Moore establishes an inclusive learning environment by acknowledging and supporting students’ varying levels of experience and skillset. His chair writes, “he makes the fundamentals of audio and acoustics accessible to students who are new to the field, while filling in gaps and making fresh connections for students who have worked in audio before.” Similarly, a student comments, “As someone with little programming experience, I appreciated that [Professor Moore] was upfront in fostering support for students like me so that I was comfortable asking for help.” In addition, Moore encourages students to serve as resources for each other. A student writes that he “created an atmosphere in the classroom where each of us felt comfortable asking our peers for help as it was often the case that you had an expert in exactly what you wanted to learn just a few seats down.”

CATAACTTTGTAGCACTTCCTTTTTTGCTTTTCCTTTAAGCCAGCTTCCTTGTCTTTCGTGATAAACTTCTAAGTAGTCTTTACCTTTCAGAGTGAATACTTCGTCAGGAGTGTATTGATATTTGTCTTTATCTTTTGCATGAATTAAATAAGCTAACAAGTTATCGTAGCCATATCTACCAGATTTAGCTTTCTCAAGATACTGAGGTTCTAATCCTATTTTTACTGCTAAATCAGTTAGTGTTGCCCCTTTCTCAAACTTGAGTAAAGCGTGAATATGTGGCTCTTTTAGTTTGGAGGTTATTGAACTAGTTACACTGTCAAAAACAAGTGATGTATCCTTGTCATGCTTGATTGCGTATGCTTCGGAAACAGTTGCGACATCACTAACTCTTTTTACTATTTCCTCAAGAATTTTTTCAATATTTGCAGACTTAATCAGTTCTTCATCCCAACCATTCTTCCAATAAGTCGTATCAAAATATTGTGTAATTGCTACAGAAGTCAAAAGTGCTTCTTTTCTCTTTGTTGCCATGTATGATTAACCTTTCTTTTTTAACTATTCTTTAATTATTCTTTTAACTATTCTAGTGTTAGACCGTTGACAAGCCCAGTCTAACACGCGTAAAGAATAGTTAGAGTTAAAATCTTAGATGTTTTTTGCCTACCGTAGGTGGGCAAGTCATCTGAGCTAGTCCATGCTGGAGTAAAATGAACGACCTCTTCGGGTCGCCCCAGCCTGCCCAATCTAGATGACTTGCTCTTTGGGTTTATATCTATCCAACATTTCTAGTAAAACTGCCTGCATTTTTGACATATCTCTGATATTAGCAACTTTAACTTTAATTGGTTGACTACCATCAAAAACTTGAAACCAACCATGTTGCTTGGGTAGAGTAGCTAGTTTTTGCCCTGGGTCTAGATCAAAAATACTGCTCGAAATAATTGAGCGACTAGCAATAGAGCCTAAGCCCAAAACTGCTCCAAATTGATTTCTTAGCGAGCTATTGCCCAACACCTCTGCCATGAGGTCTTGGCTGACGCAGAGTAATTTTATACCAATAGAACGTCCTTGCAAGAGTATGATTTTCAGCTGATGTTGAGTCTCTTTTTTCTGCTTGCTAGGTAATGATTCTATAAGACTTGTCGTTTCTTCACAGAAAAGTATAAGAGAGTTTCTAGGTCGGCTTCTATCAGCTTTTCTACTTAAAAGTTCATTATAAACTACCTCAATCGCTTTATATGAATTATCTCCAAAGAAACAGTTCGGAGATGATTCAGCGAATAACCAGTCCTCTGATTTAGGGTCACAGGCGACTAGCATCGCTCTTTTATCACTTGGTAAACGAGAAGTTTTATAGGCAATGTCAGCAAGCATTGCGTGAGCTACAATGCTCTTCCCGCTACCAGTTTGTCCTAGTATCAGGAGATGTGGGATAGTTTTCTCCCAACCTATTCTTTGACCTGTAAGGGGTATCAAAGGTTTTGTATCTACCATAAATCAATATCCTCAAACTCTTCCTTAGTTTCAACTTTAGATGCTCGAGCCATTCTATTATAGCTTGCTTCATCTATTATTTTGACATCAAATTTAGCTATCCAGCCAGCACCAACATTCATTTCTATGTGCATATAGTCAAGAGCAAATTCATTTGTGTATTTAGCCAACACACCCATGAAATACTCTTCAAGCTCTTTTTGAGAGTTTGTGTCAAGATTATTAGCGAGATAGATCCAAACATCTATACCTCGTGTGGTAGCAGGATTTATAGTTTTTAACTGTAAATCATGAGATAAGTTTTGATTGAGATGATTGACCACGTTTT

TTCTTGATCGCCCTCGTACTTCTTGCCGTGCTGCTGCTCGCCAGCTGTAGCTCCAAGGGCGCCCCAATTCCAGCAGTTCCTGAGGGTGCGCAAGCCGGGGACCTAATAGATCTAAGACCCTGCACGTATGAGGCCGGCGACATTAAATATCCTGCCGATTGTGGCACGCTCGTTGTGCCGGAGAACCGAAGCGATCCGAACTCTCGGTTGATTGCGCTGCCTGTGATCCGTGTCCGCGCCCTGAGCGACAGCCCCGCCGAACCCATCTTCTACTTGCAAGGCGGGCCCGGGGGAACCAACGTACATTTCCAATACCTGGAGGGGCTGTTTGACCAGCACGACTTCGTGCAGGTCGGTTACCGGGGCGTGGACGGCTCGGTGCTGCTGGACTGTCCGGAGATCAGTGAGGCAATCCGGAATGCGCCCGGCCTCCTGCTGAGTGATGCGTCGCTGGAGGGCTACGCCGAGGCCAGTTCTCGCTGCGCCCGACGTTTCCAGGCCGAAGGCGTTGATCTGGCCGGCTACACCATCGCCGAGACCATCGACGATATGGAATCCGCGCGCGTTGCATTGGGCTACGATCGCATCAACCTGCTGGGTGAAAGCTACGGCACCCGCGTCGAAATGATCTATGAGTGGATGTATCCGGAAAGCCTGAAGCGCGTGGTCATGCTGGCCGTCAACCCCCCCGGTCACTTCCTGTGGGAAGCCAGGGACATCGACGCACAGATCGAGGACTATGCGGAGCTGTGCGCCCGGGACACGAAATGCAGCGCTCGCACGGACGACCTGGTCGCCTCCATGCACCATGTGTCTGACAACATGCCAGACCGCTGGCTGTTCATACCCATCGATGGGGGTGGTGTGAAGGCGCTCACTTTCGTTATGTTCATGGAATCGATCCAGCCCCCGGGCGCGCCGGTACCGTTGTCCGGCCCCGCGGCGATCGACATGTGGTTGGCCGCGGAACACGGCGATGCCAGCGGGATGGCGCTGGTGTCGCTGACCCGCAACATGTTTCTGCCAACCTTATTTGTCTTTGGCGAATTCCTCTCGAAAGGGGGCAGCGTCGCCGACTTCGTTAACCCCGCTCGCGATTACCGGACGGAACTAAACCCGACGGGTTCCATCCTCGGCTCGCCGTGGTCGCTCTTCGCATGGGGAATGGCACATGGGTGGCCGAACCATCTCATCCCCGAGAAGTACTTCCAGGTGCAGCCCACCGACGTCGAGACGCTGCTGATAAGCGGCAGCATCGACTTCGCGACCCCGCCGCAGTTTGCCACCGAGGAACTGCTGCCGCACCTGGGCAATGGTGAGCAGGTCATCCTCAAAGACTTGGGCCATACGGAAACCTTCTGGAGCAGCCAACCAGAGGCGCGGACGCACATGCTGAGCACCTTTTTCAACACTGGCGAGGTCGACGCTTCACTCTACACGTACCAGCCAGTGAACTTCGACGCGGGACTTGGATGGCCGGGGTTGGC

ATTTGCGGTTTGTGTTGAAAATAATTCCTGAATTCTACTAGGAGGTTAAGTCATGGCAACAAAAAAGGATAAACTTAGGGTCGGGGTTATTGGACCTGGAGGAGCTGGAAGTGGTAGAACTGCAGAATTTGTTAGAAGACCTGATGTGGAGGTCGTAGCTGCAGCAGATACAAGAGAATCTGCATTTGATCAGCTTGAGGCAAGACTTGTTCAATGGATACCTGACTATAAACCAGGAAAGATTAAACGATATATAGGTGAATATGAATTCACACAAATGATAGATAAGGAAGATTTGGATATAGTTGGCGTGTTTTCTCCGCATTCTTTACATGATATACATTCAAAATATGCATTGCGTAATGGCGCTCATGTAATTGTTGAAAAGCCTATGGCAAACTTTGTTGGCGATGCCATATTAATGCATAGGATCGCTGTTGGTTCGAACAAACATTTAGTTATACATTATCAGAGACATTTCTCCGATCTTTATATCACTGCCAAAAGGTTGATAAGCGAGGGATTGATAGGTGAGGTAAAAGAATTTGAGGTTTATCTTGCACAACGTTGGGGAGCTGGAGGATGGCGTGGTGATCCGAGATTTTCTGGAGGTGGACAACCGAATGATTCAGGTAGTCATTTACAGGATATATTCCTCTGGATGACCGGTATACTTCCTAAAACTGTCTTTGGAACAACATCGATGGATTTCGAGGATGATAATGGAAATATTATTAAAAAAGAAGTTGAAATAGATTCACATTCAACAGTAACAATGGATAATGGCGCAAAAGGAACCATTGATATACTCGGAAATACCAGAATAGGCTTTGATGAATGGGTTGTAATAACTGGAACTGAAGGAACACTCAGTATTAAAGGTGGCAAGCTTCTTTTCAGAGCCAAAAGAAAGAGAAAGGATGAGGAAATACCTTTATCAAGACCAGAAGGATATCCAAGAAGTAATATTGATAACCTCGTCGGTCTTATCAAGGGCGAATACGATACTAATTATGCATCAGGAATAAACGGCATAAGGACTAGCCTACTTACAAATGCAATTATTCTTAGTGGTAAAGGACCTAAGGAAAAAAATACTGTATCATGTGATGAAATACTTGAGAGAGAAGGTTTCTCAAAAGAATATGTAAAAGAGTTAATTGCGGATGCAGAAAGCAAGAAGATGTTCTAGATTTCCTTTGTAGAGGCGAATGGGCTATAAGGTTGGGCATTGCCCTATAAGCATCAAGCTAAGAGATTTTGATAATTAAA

Moore is an Associate Professor of Instruction in the School of Communication. He earned his Ph.D. in Computer Music and Multimedia Composition from Brown University.